INTERNATIONAL DAY AGAINST HOMOPHOBIA AND TRANSPHOBIA
Anti Homosexuality Act: The Aftermath.
FOR IMMEDIATE RELEASE
International Day Against Homophobia and Transphobia (IDAHOT) this year comes in the wake of the passing of the HIV/AIDS Control and Prevention Bill 2010 by the parliament of Uganda, which a waits the president’s ascent. The Bill which is intended to provide a legal framework geared towards prevention, control and reduction of HIV infections, comes with a punishment of up to 10years imprisonment for intentional infection of another with HIV. The ‘HIV Bill’ is yet another unnecessary legislation that is already catered for in the penal code of Uganda under section 171.
“The parliament of Uganda has continued to pass legislations aimed at suppressing not only the rights of Lesbian, Gay, Bisexual, Transgender and Intersex (LGBTI) persons but all citizens of Uganda. Freedom of expression and freedom from discrimination are fundamental human rights guaranteed by several international Human Rights instruments and also by the constitution of the Republic of Uganda. These laws punish anybody who dares to act, love or dress differently. The passing of the Anti Pornography Act saw women being stripped naked on the streets. All this is because parliament is in a hurry to pass laws without sensitizing the public and with no clear guidelines as to the implementation of these laws. ” Remarked Junic Wambya, the executive director of Freedom and Roam Uganda.
According to a recent situation report compiled by Sexual Minorities Uganda (SMUG); (From Torment to Tyranny), persecution of perceived LGBTI persons since the passing of the Anti Homosexuality Act (AHA) has increased from 8 incidences in 2013 to a staggering 162 incidence in the last four months. This number only includes reported cases. It is important to note that most cases of abuse against LGBTI persons are never reported hence they are not documented. The fear of embarrassment after sexual violence and the hopelessness that comes with knowing no justice will come from seeking legal intervention as the police is more inclined to punish the victim/survivor than the perpetrator, makes such cases go un noticed.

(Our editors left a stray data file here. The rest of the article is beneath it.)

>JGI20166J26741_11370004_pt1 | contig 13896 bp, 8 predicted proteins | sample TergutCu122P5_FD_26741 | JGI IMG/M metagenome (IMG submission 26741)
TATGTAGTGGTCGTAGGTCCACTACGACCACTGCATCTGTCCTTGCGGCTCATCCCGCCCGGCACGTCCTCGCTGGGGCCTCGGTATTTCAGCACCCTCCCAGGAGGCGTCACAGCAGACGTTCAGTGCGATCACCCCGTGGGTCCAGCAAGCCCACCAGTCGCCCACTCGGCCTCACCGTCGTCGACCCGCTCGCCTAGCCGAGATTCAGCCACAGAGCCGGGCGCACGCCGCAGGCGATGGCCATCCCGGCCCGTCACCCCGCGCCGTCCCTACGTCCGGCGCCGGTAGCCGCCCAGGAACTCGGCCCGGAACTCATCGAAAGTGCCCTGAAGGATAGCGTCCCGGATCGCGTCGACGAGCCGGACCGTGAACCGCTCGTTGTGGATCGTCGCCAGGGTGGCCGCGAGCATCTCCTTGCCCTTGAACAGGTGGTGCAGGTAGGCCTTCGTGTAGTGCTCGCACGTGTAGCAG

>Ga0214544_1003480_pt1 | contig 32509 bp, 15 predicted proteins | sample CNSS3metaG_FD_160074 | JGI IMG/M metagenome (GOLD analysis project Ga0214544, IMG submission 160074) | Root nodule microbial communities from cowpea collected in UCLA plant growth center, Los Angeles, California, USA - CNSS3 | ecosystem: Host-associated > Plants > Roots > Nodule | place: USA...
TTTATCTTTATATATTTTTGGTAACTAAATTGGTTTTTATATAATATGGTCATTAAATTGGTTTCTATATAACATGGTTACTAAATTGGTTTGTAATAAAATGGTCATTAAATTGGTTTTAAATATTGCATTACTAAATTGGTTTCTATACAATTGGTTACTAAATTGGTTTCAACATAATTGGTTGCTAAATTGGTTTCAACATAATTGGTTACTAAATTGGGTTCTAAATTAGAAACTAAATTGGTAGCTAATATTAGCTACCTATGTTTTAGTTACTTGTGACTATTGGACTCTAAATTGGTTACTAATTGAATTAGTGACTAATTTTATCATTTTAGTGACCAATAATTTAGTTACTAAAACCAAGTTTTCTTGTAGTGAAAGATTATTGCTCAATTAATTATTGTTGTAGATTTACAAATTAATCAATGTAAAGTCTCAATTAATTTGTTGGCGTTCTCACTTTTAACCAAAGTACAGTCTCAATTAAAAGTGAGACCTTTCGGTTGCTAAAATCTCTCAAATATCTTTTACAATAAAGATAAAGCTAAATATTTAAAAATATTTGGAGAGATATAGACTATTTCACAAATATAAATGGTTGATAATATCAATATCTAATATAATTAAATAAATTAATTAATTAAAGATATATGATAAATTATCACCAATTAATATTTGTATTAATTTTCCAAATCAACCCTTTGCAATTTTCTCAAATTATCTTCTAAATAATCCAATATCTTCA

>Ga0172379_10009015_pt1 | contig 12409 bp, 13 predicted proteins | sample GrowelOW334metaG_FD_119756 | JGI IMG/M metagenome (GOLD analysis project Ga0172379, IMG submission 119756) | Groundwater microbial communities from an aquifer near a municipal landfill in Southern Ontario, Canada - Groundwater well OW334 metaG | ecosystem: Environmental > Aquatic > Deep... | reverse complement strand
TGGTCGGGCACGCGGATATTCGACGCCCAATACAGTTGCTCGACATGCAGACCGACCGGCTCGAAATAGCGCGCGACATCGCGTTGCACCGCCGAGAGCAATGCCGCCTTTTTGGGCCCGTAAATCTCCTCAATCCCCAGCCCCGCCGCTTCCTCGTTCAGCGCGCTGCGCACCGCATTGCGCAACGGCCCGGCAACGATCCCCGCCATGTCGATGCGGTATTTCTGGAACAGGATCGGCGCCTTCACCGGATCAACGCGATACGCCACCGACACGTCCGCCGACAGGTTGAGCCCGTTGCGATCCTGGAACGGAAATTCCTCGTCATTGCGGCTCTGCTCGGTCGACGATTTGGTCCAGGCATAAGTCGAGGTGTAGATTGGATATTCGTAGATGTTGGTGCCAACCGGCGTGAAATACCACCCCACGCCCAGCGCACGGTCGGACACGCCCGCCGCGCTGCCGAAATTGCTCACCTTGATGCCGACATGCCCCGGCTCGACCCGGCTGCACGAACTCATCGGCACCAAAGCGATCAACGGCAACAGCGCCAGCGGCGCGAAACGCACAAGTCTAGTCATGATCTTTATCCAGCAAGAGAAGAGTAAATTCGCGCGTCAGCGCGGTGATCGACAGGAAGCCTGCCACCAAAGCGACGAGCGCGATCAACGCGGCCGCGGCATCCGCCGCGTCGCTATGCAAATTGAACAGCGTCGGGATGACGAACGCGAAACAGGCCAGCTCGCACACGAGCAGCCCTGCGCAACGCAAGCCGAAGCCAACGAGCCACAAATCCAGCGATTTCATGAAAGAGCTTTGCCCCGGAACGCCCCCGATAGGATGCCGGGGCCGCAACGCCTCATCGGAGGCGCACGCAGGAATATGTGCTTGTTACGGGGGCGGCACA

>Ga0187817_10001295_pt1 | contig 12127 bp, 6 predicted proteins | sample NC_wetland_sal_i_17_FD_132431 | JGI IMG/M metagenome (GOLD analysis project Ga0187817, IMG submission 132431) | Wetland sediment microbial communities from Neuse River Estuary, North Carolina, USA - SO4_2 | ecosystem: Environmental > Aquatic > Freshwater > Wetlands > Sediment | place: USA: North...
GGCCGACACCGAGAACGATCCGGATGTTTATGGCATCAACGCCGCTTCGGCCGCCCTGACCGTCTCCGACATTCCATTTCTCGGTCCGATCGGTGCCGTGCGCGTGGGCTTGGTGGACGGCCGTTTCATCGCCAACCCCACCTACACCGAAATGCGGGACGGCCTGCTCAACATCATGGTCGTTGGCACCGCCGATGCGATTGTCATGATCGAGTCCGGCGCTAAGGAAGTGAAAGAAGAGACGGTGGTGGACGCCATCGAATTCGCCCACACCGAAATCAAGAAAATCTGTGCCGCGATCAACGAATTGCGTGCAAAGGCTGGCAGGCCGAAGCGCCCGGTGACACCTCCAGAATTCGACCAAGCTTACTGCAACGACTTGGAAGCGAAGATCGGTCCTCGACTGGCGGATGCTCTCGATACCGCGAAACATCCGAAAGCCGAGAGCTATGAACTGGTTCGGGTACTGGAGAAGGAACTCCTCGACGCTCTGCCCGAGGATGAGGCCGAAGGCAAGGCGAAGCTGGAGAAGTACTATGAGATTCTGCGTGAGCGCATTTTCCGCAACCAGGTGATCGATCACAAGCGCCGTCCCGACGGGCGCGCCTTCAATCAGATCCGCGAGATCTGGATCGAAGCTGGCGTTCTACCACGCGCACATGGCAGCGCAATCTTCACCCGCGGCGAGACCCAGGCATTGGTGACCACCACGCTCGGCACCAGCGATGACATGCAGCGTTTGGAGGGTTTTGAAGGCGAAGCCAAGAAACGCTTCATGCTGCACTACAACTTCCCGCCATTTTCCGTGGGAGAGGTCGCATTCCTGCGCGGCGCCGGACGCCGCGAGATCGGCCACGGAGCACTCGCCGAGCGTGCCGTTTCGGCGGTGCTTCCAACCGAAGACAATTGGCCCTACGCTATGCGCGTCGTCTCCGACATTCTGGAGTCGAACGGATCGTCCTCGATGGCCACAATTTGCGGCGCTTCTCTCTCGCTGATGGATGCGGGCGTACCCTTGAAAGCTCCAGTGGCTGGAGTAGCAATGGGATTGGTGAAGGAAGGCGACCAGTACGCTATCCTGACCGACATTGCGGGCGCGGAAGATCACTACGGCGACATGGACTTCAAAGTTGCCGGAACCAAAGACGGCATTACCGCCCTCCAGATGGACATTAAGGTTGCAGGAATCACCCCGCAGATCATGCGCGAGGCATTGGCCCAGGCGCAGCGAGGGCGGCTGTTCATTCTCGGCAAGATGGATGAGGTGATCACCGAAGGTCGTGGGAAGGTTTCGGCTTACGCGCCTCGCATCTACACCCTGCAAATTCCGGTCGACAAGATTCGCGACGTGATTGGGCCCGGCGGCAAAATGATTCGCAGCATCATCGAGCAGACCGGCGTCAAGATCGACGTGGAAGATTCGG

After the AHA was signed into law on 24th Feb 2014, the media especially tabloids ‘outed’ suspected homosexuals and LGBTI activists, which exposed and made them more vulnerable to physical abuse, blackmail, kidnap, family disownment, eviction and suicide among others. Many have been pushed further into the closet and have settled for or been forced into heterosexual marriages by their families. Levels of alcohol and substance abuse have shot up leading to violence in same sex relationships, depression and many activists have been forced to flee the country for asylum.
LGBTI organizing has become increasingly difficult making it even harder to avail health and other services to LGBTI persons by both LGBTI organizations and allies as any attempt at mobilization is seen as promotion or aiding and abetting, both punishable according to the Anti Homosexuality Act, but this is not going to hinder FARUG’s programmes.
We appeal for continued support to the LGBTI community in Uganda. With the ever increasing incidences of violence, a lot of financial help is needed to verify, investigate, relocate and access legal aid for victims.
IDAHOT was created in 2004 to draw the attention of policy makers, opinion to public discrimination experienced by LGBTI persons internationally. The theme for 2014 is Freedom of Expression.
Freedom and Roam Uganda.